- to accustom to home life; make domestic
- to tame (wild animals) and breed for human use
- to adapt and cultivate (wild plants) for human use
- to introduce (foreign animals or plants) into another region or country; naturalize
- to bring (a foreign custom, word, etc.) into a region or country and make it acceptable
Origin of domesticate; from Medieval Latin domesticatus, past participle of domesticare, to tame, live in a family ; from Classical Latin domesticus ; from domus: see dome
transitive verbdo·mes·ti·cat·ed, do·mes·ti·cat·ing, do·mes·ti·cates
- To cause to feel comfortable at home; make domestic.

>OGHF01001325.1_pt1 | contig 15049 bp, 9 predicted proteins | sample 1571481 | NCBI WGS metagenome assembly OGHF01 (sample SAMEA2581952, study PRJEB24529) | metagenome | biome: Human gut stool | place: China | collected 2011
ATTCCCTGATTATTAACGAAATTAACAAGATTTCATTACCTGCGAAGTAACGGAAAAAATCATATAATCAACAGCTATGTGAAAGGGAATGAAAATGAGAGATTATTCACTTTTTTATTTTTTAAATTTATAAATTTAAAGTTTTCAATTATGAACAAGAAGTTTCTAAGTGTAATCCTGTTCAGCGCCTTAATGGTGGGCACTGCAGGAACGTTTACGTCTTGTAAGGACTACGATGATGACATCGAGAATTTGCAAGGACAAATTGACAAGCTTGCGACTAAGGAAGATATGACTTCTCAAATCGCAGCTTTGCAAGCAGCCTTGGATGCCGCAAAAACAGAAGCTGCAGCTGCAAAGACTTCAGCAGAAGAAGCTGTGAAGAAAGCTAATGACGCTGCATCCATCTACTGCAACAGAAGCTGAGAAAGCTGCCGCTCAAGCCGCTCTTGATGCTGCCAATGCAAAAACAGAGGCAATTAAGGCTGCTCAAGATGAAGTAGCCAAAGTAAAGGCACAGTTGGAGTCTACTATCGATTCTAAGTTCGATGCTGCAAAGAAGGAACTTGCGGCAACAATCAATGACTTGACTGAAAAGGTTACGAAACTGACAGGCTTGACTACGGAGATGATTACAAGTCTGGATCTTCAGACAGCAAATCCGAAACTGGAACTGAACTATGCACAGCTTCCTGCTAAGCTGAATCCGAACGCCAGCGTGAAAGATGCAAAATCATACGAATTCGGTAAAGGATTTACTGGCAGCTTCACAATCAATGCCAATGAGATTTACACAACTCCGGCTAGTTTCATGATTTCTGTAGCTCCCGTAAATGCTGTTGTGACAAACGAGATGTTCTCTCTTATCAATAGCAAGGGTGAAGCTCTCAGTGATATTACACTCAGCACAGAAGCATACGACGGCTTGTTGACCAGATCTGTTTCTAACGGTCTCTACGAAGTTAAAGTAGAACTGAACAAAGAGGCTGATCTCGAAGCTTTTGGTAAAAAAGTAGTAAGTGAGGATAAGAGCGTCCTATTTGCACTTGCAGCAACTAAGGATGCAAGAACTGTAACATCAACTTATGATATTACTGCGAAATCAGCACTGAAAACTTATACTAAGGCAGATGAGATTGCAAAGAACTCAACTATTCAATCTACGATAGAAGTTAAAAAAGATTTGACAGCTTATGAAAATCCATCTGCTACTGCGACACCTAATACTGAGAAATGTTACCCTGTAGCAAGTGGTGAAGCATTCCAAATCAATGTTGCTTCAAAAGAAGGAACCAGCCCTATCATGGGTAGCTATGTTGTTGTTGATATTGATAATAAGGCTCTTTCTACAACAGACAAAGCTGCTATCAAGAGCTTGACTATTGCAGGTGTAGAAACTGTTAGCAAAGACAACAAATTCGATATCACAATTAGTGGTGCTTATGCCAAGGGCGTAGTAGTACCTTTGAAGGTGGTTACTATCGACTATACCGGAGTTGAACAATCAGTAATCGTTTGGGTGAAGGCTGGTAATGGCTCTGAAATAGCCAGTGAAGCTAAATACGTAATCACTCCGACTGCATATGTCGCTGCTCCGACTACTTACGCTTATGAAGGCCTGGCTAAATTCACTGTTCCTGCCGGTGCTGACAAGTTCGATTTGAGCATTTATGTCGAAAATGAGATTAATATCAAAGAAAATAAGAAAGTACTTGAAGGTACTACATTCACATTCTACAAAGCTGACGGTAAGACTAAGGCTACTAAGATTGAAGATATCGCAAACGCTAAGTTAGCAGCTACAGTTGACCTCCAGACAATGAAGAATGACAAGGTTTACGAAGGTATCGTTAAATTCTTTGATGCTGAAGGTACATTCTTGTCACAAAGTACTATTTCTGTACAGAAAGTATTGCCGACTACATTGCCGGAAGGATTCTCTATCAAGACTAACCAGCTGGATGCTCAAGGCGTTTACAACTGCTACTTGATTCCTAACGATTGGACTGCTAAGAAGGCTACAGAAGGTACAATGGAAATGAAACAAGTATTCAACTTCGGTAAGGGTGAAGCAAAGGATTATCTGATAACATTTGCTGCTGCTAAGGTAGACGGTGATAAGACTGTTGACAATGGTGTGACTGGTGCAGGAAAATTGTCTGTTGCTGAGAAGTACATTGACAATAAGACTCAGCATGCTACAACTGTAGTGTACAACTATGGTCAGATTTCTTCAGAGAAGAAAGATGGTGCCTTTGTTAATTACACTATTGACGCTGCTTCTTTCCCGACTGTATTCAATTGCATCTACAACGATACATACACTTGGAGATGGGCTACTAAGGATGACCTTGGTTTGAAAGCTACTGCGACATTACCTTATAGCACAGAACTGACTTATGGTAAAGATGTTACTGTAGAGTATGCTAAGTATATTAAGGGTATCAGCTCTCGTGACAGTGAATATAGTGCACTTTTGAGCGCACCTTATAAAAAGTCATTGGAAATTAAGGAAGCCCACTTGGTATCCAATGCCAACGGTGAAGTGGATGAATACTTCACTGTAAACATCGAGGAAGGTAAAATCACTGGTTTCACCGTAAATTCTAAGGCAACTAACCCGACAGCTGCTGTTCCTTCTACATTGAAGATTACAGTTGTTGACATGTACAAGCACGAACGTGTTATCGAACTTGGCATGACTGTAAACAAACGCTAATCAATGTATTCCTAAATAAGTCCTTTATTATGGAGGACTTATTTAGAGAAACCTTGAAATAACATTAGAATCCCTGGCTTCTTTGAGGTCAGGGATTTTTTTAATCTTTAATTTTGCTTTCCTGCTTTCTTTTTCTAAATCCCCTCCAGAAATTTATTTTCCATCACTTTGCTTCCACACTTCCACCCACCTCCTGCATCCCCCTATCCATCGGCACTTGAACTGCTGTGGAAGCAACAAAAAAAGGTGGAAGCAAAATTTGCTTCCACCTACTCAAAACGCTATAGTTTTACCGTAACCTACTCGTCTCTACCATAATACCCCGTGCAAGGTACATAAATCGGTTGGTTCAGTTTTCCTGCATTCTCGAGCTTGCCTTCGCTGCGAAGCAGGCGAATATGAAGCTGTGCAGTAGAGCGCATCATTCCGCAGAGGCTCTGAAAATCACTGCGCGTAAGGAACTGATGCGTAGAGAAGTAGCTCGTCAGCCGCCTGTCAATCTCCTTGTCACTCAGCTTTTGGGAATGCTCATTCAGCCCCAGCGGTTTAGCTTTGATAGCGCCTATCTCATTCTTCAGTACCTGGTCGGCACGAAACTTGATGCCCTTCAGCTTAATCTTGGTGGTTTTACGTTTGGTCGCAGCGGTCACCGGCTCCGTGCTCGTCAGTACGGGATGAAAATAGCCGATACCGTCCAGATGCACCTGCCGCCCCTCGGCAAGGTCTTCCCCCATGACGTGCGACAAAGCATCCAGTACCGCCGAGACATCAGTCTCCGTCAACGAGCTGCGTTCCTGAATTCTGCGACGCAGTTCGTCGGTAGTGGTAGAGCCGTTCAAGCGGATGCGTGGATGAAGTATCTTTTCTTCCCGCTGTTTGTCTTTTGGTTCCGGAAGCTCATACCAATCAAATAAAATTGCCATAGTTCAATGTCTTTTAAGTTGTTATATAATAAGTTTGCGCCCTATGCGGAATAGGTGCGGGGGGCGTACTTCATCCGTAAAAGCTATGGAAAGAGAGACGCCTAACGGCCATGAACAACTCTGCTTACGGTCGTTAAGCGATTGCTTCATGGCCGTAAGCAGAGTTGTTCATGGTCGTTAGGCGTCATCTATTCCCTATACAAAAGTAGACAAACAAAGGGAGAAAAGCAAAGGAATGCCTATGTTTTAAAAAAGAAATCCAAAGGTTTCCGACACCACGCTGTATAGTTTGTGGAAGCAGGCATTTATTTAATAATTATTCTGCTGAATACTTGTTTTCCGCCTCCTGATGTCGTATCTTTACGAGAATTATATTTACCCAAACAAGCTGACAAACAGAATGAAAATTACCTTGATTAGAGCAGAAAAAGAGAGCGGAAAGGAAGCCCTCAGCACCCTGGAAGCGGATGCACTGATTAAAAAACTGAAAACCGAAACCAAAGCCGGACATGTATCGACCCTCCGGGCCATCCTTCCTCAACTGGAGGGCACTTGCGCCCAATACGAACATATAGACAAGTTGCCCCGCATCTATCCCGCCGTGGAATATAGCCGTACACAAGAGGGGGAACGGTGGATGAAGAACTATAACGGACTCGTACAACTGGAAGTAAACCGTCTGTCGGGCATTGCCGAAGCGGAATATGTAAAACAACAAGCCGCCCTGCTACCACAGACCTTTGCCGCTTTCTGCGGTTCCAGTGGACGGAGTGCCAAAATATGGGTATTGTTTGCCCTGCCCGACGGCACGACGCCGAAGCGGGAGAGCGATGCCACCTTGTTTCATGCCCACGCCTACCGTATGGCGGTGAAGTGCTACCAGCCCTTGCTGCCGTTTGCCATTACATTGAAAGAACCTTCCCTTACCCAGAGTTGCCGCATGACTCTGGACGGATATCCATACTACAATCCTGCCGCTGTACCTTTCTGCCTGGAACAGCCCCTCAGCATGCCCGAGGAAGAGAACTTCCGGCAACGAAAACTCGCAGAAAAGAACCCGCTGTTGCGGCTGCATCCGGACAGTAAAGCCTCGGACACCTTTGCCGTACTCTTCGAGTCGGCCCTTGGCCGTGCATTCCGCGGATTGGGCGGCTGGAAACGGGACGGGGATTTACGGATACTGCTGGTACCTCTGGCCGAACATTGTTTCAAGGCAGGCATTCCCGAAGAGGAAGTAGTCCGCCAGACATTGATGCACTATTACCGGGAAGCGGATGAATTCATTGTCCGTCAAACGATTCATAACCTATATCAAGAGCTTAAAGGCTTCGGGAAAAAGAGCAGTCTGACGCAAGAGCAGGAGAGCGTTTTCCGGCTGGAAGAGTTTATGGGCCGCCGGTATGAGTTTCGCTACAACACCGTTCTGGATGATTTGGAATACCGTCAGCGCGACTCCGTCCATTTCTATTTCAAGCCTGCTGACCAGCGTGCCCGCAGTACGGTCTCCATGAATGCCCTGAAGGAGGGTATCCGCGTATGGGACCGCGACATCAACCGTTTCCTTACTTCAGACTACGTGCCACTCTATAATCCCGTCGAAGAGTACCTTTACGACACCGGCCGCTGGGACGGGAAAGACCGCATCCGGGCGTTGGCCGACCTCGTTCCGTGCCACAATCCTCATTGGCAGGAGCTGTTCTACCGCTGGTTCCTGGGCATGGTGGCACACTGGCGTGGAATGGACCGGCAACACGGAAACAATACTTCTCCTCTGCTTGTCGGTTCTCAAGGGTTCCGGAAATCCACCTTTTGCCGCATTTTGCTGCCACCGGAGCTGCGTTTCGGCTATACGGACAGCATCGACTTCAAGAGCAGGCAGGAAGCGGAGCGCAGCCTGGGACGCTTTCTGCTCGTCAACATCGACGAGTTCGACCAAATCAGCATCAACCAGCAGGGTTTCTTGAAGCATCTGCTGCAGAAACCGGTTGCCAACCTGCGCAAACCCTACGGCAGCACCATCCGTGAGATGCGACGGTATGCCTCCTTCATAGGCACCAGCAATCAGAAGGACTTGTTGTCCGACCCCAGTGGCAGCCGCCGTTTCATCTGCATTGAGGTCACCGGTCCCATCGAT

- To adopt or make fit for domestic use or life.
- a. To train or adapt (an animal or plant) to live in a human environment and be of use to humans.b. To introduce and accustom (an animal or plant) into another region; naturalize.
(third-person singular simple present domesticates, present participle domesticating, simple past and past participle domesticated)
- To make domestic.
- To make fit for domestic life.
- To adapt to live with humans.
- The Russian claims to have successfully domesticated foxes.
- (intransitive) To adapt to live with humans.
- Dogs have clearly domesticated more than cats.
- To make a legal instrument recognized and enforceable in a jurisdiction foreign to the one in which the instrument was originally issued or created.
domestic + -ate